It is, of course, theoretically possible to increase the thickness of the substrate 3 to such an extent that all the light beams in escape cone 8 strike transverse sides 9. For practical reasons, however, this is feasible to only a limited extent. Standard commercial substrates 3 can be obtained only in specific, predetermined thicknesses. Thus, the thickness of substrate 3 cannot be chosen arbitrarily. It is therefore advantageous if the longitudinal sides 6 are selected to be as long as possible. Furthermore, the transverse sides 9 should be selected to be at least so short that the light beams in the escape cone 8 that emanate from the light spot farthest from a longitudinal side 6 strike that longitudinal side 6 directly. Increasing the longitudinal sides 6 in comparison to the transverse sides 9 produces a favorable ratio of lateral areas to active area. The term “active area” in this context is to be understood as the area of the active layer 2. Assuming that the active area remains the same, the ratio of lateral areas to active area is higher when the lengths of longitudinal sides 6 and transverse sides 9 are unequal than when the lengths of longitudinal sides 6 and transverse sides 9 are equal.

The fact that the light beams passing through the portion of escape cone 8 located in the substrate can strike longitudinal sides 6 unimpeded and the favorable ratio of lateral areas to active area causes the semiconductor chip 1 to be distinguished by a high current-carrying capacity while simultaneously offering good radiation extraction.

FIGS. 2 a and b are a cross section and a plan view, respectively, of an LED component 10 equipped with the semiconductor chip 1. The elongated semiconductor chips 1, in which the ratio of the lengths of the longitudinal sides to the lengths of the transverse sides is at least 10:1, are arranged parallel to one another, resulting in a roughly square base surface for the LED 10 as a whole. Partitions 11 are arranged between the semiconductor chips 1. The semiconductor chips 1 and the partitions 11 are surrounded by a bezel 12. Both the semiconductor chips 1 and the partitions 11 and bezel 12 are arranged on a common support 13 and are covered by a lens body 14 made, for example, of plastic.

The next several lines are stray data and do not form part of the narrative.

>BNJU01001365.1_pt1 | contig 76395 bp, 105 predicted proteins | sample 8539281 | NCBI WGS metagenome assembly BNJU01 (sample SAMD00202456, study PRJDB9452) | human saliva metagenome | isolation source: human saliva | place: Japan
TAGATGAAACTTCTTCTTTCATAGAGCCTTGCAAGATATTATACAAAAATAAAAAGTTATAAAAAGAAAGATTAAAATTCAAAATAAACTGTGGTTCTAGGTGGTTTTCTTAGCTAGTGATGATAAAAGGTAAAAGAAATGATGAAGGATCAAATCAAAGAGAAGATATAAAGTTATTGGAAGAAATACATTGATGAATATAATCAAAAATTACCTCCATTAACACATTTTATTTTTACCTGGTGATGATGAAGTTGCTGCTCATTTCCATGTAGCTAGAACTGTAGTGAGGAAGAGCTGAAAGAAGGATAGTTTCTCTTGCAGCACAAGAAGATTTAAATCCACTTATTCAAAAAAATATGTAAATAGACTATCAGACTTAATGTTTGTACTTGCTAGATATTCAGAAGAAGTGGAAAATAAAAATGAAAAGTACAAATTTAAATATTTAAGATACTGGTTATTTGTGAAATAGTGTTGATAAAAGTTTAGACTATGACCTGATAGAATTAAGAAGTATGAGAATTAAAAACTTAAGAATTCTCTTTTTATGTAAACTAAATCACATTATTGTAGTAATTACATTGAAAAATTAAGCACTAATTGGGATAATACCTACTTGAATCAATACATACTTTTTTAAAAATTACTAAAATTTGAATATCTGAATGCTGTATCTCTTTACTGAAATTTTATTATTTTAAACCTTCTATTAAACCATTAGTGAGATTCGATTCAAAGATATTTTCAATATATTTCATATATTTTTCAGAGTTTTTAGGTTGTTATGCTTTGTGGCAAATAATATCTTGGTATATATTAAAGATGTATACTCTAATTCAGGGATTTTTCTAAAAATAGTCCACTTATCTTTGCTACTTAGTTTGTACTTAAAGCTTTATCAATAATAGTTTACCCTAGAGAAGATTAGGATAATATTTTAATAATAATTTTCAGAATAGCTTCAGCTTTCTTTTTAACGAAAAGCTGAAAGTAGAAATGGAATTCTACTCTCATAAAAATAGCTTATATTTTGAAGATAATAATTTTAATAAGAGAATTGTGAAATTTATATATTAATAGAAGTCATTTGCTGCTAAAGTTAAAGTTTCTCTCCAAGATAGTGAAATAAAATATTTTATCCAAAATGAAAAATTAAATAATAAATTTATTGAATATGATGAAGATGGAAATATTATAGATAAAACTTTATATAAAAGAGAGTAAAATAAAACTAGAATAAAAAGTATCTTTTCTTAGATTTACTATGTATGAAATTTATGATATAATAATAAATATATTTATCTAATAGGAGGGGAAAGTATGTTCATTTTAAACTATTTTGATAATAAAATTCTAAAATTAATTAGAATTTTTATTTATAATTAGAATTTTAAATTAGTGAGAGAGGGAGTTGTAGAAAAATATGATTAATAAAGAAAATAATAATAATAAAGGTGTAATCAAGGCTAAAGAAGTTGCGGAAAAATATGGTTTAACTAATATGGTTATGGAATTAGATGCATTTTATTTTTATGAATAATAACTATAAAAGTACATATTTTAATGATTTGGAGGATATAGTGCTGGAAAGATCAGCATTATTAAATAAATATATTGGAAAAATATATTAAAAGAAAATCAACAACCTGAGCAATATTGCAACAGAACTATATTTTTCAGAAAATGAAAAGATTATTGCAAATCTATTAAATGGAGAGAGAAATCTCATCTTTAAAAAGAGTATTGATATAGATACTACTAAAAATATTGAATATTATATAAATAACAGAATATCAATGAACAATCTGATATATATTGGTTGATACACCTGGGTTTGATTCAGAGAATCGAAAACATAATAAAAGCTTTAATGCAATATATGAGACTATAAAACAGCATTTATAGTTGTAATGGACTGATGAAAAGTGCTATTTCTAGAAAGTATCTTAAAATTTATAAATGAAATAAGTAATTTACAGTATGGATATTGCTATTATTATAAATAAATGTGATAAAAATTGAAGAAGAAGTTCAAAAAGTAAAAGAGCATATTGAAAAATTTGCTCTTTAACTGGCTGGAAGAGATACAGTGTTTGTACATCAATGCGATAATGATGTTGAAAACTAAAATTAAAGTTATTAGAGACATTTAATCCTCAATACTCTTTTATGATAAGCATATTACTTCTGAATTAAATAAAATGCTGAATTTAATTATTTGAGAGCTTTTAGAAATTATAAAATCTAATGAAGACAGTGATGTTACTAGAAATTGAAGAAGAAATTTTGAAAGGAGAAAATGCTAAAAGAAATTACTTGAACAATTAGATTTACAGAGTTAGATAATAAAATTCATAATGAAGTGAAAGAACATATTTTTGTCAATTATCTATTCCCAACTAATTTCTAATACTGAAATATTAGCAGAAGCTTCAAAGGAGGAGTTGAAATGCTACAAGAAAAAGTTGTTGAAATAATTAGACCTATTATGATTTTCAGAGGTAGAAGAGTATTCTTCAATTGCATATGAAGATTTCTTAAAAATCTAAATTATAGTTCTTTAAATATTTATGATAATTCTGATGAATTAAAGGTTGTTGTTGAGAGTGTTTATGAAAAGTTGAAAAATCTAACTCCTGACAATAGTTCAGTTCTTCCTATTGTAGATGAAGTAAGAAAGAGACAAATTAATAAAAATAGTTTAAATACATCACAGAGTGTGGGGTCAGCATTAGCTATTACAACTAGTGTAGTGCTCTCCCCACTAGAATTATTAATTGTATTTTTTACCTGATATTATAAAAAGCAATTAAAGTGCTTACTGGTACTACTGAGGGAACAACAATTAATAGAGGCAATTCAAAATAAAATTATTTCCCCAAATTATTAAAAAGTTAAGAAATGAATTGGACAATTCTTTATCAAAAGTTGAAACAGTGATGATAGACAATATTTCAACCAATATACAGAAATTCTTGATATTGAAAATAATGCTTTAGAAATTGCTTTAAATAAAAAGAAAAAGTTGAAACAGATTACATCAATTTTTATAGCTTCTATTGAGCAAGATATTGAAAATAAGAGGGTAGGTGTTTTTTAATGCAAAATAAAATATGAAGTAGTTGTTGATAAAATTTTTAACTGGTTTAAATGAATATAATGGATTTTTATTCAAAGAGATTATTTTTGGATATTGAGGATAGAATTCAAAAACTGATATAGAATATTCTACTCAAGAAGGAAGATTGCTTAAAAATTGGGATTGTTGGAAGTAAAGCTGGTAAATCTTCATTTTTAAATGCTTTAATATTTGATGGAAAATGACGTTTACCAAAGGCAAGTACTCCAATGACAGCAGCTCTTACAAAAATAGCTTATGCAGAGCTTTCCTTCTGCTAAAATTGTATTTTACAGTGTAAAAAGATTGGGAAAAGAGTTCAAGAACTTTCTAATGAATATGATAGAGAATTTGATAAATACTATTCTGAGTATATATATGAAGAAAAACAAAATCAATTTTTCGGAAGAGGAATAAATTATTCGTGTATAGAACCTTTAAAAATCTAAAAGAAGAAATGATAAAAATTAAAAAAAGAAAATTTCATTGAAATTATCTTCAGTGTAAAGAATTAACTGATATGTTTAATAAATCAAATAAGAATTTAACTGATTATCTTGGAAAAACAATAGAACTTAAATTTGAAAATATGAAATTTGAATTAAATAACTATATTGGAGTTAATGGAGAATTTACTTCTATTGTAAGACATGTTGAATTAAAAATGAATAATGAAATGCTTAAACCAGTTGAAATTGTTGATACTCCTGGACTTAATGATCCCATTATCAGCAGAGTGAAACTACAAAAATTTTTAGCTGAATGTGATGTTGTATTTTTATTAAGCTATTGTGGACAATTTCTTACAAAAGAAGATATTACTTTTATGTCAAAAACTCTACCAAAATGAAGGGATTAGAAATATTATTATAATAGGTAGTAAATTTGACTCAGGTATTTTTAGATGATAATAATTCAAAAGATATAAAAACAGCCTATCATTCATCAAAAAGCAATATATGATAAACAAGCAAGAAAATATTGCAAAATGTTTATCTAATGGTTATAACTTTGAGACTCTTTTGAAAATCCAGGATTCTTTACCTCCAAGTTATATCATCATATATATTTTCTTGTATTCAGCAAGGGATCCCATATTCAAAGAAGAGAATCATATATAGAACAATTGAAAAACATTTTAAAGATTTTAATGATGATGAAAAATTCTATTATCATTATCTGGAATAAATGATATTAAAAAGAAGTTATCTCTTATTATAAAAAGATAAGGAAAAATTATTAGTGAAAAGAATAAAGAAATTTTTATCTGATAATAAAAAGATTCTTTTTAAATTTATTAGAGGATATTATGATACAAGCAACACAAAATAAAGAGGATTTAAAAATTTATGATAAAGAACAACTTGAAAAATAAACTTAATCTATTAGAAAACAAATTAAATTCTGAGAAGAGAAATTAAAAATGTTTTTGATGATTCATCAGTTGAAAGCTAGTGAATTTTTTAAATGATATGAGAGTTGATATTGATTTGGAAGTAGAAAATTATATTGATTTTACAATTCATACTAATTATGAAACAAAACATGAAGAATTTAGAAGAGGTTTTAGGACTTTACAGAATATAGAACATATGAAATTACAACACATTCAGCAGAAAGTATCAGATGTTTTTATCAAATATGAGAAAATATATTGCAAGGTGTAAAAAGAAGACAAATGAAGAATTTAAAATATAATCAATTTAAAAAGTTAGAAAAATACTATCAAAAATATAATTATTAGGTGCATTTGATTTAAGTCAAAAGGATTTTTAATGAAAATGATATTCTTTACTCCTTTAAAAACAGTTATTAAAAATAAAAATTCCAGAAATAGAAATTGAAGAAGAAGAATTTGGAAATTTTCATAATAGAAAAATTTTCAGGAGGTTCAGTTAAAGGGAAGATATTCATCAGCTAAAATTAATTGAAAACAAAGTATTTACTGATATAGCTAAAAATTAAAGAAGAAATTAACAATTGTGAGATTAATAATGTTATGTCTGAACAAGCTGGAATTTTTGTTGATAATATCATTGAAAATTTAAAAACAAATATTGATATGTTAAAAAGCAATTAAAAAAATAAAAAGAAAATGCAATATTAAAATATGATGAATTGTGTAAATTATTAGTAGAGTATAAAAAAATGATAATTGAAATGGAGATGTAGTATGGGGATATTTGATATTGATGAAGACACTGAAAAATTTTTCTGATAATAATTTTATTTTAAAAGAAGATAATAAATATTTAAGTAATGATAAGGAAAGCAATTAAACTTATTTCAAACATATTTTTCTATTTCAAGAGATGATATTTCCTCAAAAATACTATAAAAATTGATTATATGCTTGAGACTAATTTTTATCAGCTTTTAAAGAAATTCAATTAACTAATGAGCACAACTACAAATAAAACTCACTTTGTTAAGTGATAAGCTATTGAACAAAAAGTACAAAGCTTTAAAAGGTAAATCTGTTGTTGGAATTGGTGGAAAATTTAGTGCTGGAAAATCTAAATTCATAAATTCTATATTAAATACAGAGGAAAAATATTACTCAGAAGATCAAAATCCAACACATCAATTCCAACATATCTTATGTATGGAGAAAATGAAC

Partitions 11 and bezel 12 serve to deflect away from carrier 13 and into lens body 14 the radiation emitted sideward by semiconductor chips 1. In particular, partitions 11 prevent the radiation emitted by one of the semiconductor chips 1 from being absorbed by one of the adjacent semiconductor chips 1.

FIGS. 3 a and b show a further exemplary embodiment of an LED component 5, in which the central semiconductor chip is replaced by a broad partition 16 having on its top face a contact surface 17 for bonding wires 18. The bonding wires 18 lead from contact surface 17 to contact surfaces 19 on the semiconductor chips 1.

In order to concentrate the radiation emitted by the semiconductor chips 1 in a direction of emission tending away from the carrier 13, the LED 15 comprises a lens body 22 provided with two lens-shaped convexities 21 and covering the semiconductor chips 1.

FIG. 4 is an enlarged plan view of one of the semiconductor chips 1 used in LED component 10 or 15. In particular, it shows the detailed structure of contact surface 19. Contact surface 19 comprises a central connection surface 23, for example a bond pad for a wire connection, from which extend branching contact paths 24 comprising stub lines 25. Contact paths 24 are implemented in the manner of a frame along the circumference of semiconductor chip 1. This implementation of contact paths 24 ensures a uniform distribution of current clear across active layer 2. The frame-like implementation of contact paths 24 along the circumference of semiconductor chip 1 also eliminates fluctuations of potential.